When President Trump sought to console himself during those dreary, final days of the American Health Care Act’s humiliating demise, he would look toward the sunnier vistas of tax reform.
“I hope that it’s going to all work out,” he told House Republicans last week, in the days before the bill officially came crumbling down on Friday. “Then we immediately start on the tax cuts, and they’re going to be really fantastic, and I am looking forward to that one. That one’s going to be fun.”
One might think that after the health care defeat, the president would choose to read up a bit more on future issues to stave off further disappointment. But our president, “The Ultimate Closer,” is a leader, not a reader. If he were to receive a briefing, those briefers would explain that Speaker Paul Ryan does not have simple “tax cuts” on the mind. He wants revenue-neutral corporate and individual tax reform, the legislating of which will be the antithesis of “fun.”
Health care reform was hard because it involved major trade-offs, and tax reform will be just the same—even harder, in fact, because of the AHCA’s failure.
The AHCA was supposed to lower the budget baseline to give leaders about $1 trillion to work with in the tax reform package. This would have gone a long way toward making tax reform revenue-neutral—i.e., not a long-run deficit increaser—which would be a requirement in order to pass the bill with a 51-vote majority under reconciliation if the changes are to be permanent. If the tax reform package isn’t revenue-neutral, its cuts will expire after 10 years like the Bush tax cuts did. Balancing rate cuts with a simplification of the code is what would define it as “reform,” and not just an enormous temporary tax cut.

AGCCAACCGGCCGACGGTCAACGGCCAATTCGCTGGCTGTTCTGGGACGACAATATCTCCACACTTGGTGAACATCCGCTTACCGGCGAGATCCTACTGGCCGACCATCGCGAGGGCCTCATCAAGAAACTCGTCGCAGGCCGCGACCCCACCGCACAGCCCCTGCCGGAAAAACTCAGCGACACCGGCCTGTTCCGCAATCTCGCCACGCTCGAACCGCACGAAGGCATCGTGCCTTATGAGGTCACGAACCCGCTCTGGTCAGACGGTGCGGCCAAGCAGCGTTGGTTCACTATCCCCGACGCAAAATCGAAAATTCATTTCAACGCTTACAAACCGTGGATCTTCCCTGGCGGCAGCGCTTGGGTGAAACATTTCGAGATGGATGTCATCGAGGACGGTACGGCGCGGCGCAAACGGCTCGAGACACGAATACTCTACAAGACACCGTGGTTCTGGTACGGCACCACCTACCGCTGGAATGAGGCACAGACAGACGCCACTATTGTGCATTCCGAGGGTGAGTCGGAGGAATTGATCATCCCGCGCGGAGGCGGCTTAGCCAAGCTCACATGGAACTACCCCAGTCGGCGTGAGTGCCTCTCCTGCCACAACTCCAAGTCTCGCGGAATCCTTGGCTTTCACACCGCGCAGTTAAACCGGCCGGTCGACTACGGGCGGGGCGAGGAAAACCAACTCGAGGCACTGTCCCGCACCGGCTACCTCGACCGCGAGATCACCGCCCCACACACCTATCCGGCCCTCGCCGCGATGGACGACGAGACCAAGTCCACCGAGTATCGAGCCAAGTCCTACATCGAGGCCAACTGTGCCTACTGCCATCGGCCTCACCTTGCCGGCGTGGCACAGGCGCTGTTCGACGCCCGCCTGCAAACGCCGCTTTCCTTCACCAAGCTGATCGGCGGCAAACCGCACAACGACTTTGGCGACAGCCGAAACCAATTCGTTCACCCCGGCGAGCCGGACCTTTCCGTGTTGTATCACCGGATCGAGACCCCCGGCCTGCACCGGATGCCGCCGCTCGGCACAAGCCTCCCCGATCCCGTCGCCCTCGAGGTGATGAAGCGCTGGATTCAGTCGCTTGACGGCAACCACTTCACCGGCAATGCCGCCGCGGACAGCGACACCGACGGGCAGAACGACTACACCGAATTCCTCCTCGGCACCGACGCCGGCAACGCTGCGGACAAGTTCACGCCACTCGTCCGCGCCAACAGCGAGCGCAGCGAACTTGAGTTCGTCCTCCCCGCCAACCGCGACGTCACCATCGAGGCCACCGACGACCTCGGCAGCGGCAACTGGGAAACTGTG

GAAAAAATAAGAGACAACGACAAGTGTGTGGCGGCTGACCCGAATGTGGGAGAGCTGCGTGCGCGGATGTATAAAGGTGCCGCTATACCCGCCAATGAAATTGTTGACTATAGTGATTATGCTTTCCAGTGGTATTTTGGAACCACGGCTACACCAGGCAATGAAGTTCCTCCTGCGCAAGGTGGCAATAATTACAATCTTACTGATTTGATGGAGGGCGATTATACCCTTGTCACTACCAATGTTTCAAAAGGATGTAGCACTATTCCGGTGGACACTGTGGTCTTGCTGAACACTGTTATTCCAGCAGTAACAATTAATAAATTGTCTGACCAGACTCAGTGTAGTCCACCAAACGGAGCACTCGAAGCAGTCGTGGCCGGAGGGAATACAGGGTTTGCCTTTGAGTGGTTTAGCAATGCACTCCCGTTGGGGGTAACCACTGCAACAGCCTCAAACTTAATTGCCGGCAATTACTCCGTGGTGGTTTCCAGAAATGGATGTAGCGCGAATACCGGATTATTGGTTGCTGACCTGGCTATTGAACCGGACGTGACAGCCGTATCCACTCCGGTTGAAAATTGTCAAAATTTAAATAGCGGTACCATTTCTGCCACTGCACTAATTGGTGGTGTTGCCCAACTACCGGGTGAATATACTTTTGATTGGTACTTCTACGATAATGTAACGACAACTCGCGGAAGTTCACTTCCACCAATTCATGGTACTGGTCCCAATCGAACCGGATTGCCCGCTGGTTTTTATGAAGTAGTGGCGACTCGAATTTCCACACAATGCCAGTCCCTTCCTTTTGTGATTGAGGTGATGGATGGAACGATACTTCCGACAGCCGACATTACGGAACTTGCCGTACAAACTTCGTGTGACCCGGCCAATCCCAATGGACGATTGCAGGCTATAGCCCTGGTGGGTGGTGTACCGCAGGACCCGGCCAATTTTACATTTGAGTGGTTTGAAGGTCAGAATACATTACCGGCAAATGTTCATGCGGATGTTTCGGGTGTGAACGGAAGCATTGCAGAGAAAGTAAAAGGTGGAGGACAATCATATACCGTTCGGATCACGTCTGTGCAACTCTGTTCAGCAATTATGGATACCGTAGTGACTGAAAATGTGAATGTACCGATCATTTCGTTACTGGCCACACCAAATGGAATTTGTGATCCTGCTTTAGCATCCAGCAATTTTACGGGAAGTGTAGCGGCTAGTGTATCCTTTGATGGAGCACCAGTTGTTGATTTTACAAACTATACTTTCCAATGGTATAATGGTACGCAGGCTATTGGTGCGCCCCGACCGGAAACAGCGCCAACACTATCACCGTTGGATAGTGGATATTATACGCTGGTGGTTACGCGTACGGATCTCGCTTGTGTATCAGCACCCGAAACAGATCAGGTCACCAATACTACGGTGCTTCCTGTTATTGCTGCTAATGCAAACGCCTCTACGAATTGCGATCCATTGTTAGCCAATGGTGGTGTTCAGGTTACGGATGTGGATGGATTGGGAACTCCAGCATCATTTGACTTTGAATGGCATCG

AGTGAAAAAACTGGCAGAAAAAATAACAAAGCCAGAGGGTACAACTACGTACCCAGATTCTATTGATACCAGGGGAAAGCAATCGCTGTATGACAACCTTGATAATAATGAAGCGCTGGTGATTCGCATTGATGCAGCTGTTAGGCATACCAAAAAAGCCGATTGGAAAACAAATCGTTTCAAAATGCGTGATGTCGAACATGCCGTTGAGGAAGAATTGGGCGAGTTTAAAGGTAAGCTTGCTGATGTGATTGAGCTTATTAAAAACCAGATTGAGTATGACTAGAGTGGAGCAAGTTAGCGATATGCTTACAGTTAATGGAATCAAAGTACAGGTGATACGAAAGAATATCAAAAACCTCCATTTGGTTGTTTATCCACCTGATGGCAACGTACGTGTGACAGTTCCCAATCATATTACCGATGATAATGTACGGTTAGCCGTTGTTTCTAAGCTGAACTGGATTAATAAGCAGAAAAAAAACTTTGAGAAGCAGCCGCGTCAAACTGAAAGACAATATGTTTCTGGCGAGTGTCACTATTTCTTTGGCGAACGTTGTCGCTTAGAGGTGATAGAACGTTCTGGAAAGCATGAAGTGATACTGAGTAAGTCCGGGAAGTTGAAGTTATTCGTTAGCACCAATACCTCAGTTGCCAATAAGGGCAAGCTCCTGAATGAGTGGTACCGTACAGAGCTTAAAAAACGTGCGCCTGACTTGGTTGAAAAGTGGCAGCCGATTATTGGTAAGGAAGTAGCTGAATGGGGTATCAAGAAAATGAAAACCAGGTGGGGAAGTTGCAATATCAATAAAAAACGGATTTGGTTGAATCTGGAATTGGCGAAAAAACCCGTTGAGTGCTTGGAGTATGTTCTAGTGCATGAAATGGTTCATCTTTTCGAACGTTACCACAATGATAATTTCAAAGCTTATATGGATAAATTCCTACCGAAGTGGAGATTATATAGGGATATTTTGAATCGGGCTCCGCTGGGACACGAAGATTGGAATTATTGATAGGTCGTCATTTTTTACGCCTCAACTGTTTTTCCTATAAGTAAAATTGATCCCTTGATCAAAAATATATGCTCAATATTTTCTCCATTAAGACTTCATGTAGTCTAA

Being unable to mug poor people out of $1 trillion in health care deeply complicates the already complicated tax reform math. Republicans want to slash rates for corporations and individuals (on income and investment) and eliminate the alternative minimum and estate taxes. This was always going to involve some tough decisions, and now those decisions are tougher.
What are the options for getting it done?
Dynamic scoring, in which the Congressional Budget Office incorporates macroeconomic feedback into its projections, has always been Republicans’ friend when it comes to tax cuts. It is not a bad idea in theory. The problem is that dynamic scoring all depends on the assumptions brought into it. Republican supply-siders tend to assume—completely sans evidence—that cuts to the top marginal tax and corporate tax rates juice the economy to grow at 4 or 5 percent, allowing tax cuts to pay for themselves.
After Republicans took control of both chambers of Congress in 2014, supply-siders urged Congress to ditch CBO Director Doug Elmendorf and replace him with a friendlier conservative economist who, using dynamic scoring, might give Republicans a friendlier assessment when it came time to pass both Obamacare repeal and tax reform. In a comical turn of events, the conservative replacement they settled on, current CBO Director Keith Hall, has repeatedly foiled the GOP on health care. Republicans should not expect him to save them from making hard choices on tax reform, either.
House Republican leaders, meanwhile, are hoping to raise another trillion dollars or so through a border adjustment tax, the tariff-like instrument that these leaders hope will satisfy Trump’s promise to his base to stick it to those foreign countries ripping us off. The problem is that this might increase costs for a small little subset of the economy called “importers”—everyone from oil refiners to big retailers like Walmart—and another called “consumers.” In a familiar dynamic, Senate Republicans aren’t sold on it, and neither is the House Freedom Caucus.